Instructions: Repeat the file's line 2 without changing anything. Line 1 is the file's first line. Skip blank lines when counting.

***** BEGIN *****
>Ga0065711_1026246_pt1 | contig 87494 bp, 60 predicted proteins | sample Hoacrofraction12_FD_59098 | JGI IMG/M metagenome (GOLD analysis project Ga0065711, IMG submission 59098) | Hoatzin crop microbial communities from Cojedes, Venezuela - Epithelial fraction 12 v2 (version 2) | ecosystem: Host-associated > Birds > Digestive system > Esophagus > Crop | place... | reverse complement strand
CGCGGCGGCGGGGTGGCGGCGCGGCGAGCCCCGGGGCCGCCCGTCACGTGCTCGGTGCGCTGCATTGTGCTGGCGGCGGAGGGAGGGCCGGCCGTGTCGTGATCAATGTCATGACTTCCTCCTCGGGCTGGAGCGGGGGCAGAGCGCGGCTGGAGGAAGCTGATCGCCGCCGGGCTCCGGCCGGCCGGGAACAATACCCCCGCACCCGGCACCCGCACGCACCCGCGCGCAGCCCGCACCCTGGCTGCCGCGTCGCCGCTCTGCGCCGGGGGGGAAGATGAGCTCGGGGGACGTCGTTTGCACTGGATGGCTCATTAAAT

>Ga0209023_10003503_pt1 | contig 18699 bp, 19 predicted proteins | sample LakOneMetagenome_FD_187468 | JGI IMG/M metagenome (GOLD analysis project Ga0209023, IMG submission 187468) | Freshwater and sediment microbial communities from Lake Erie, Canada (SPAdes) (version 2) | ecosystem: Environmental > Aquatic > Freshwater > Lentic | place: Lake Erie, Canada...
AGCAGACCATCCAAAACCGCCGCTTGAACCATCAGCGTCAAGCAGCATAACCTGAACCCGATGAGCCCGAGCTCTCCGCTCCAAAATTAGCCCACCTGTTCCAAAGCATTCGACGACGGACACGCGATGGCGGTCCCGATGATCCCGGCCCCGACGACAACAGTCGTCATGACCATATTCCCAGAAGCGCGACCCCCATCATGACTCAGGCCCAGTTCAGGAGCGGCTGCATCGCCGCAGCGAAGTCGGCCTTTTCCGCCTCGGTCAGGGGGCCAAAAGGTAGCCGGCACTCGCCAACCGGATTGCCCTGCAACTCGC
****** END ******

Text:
CGCGGCGGCGGGGTGGCGGCGCGGCGAGCCCCGGGGCCGCCCGTCACGTGCTCGGTGCGCTGCATTGTGCTGGCGGCGGAGGGAGGGCCGGCCGTGTCGTGATCAATGTCATGACTTCCTCCTCGGGCTGGAGCGGGGGCAGAGCGCGGCTGGAGGAAGCTGATCGCCGCCGGGCTCCGGCCGGCCGGGAACAATACCCCCGCACCCGGCACCCGCACGCACCCGCGCGCAGCCCGCACCCTGGCTGCCGCGTCGCCGCTCTGCGCCGGGGGGGAAGATGAGCTCGGGGGACGTCGTTTGCACTGGATGGCTCATTAAAT